Hope You’re Using Protection as Love Letter MalSpam has Nasty Surprises

Broken Heart

It is almost February and love is in the air, but that doesn’t mean you should open every love letter you receive. A large malspam campaign has been discovered that uses romantic and endearing email subjects to trick recipients into getting infected with ransomware, miners, and more.

The “Love Letter” campaign consists of emails that contains romantic and endearing subjects such as “Love You” and “This is my love letter to you”. Attached to these emails are ZIP attachments such as, which contain a JavaScript file with a similar name.

Love Letter Malspam
Love Letter Malspam

Common email subjects seen with this malspam campaign include:

I love you
My letter just for you
Please read and Reply
Wrote this letter for you
Just for you!
This is my love letter to you
My love letter for you
Wrote my thoughts down about you
Wrote the fantasy about us down
Felt in love with you!
Always thinking about you
You are my love!

The JavaScript files are obfuscated, but when executed will run a PowerShell command that downloads a malware named krablin.exe from slpsrgpsrhojifdij[.]ru and executes it.

Executed PowerShell Command
Executed PowerShell Command

Once executed, the krablin.exe file will be copied to %UserProfile%[number]winsvcs.exe and attempt to download five other malware samples to the computer and execute them. According to ISC Handler Brad Duncan, this will result in a cocktail of malware that consists of the GandCrab Ransomware version 5.0.4, a Monero XMRig miner, and the Phorpiex spambot.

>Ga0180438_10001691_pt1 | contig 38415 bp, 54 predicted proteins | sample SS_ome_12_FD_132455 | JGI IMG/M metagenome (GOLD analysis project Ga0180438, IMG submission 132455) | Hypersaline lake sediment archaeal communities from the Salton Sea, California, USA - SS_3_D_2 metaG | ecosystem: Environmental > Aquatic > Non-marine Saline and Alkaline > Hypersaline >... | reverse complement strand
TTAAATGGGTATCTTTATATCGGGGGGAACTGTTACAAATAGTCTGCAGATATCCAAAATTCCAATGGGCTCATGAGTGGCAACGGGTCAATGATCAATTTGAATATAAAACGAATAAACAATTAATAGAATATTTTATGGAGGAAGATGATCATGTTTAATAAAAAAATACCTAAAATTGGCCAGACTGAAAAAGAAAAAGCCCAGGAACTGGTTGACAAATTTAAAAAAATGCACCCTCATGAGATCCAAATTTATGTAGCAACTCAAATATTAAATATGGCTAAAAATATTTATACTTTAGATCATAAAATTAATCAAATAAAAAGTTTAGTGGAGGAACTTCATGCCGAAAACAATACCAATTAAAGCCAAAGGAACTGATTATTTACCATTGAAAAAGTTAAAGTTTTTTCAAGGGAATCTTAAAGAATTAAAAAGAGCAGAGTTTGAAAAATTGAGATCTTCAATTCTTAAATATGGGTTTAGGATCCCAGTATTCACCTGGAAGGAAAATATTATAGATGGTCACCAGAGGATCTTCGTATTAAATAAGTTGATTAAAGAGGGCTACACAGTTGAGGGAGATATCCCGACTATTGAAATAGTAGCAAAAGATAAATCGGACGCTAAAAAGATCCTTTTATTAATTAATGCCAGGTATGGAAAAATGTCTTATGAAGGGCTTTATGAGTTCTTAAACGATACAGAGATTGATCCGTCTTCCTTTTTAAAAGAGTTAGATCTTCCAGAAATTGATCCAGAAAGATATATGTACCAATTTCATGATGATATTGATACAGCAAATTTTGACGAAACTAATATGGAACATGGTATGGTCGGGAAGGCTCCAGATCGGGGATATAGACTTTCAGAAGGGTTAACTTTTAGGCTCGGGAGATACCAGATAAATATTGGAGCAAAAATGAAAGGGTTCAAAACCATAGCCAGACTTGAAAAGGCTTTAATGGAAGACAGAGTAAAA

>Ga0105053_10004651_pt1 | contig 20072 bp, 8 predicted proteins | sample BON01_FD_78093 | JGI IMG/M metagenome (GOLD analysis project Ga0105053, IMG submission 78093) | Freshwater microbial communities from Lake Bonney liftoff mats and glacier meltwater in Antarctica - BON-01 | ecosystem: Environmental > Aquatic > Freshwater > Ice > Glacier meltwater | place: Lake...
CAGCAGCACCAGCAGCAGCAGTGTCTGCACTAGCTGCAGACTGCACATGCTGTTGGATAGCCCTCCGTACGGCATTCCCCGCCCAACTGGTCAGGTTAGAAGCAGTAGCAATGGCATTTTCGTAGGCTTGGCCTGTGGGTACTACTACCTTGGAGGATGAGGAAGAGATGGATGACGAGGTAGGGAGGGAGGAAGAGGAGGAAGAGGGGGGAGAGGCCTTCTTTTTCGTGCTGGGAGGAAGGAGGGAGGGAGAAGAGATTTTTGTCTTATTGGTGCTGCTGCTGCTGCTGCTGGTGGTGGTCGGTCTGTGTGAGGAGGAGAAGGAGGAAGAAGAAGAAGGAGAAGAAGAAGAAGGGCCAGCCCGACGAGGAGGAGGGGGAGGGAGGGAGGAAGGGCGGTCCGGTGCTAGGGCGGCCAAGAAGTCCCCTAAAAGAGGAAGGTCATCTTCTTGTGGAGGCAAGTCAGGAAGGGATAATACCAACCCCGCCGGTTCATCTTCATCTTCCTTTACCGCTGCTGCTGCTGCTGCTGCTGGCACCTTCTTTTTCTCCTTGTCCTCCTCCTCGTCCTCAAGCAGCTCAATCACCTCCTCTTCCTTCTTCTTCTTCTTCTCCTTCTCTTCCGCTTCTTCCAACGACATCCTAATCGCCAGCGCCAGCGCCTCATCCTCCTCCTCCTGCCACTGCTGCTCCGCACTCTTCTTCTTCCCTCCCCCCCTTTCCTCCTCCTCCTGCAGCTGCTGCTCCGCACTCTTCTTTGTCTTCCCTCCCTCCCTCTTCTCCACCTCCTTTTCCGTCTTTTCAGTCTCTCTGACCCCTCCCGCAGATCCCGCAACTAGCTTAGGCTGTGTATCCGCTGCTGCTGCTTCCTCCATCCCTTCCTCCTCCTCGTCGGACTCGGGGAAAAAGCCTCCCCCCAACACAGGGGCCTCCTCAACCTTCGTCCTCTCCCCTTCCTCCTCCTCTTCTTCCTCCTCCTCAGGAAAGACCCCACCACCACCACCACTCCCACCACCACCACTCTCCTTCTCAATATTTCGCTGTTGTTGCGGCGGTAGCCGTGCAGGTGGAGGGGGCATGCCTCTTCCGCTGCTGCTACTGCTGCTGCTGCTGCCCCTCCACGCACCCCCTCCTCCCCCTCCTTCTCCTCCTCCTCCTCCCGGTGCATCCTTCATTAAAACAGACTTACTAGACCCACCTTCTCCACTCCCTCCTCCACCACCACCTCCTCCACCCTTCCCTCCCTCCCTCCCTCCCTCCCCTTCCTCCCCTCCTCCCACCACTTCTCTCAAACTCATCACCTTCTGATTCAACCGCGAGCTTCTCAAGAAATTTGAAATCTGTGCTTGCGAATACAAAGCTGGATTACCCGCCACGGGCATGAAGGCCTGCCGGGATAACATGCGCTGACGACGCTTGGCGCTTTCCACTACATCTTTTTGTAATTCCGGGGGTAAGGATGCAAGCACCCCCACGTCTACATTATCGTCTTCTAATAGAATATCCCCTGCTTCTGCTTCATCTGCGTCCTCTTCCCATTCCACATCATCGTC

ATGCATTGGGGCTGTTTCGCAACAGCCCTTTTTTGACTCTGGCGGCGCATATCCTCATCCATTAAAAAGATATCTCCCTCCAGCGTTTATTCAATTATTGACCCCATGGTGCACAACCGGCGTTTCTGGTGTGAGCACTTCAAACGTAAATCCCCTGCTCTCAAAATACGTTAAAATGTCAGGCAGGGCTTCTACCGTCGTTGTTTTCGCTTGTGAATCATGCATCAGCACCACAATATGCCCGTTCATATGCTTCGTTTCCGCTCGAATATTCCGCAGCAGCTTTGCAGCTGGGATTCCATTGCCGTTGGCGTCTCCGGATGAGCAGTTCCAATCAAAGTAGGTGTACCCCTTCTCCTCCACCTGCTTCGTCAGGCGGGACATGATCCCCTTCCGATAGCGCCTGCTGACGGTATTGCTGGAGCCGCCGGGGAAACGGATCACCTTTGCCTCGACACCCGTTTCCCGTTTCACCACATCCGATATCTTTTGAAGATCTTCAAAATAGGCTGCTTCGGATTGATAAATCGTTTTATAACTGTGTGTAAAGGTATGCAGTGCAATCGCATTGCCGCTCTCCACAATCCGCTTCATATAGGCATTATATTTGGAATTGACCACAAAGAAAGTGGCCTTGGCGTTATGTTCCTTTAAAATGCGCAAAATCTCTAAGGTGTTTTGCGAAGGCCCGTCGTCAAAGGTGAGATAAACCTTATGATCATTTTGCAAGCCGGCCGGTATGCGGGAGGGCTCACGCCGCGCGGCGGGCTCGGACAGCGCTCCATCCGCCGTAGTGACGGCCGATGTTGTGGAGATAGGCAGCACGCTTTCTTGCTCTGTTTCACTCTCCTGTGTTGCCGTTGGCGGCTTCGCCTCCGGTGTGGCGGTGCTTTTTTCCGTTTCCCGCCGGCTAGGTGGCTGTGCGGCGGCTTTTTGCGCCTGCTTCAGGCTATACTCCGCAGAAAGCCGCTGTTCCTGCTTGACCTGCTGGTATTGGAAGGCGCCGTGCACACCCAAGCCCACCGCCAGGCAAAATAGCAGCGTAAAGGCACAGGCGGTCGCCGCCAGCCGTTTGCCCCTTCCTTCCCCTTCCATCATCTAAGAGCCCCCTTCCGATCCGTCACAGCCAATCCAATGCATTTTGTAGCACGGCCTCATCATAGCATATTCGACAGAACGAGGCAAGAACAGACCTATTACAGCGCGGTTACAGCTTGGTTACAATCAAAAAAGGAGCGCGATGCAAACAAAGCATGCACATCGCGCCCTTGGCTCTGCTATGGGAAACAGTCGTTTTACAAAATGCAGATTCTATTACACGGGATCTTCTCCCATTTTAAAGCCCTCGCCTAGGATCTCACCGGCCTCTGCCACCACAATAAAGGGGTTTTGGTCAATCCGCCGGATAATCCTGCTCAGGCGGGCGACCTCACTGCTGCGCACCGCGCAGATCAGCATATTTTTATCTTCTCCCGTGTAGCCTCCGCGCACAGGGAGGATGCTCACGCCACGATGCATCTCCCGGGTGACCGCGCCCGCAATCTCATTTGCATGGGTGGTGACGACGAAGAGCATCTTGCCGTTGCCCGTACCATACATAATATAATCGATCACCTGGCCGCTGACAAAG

GandCrab 5.0.4 Install
GandCrab 5.0.4 Install

Malspam continues to be a strong and widely used vector to distribute malware and users should always be suspicious of emails from strangers, especially ones with strange attachments. internetnewsblog recommends that users always scan attachments using a service like VirusTotal, and if you were not expecting an attachment, to contact the sender to confirm.

Update 1/14/19 8:14 PM EST:

Updated list of subjects from information Sev, a Security Researcher in the Emerging Threats team at ProofPoint, who has been tracking the Phorpiex spambot for some time.

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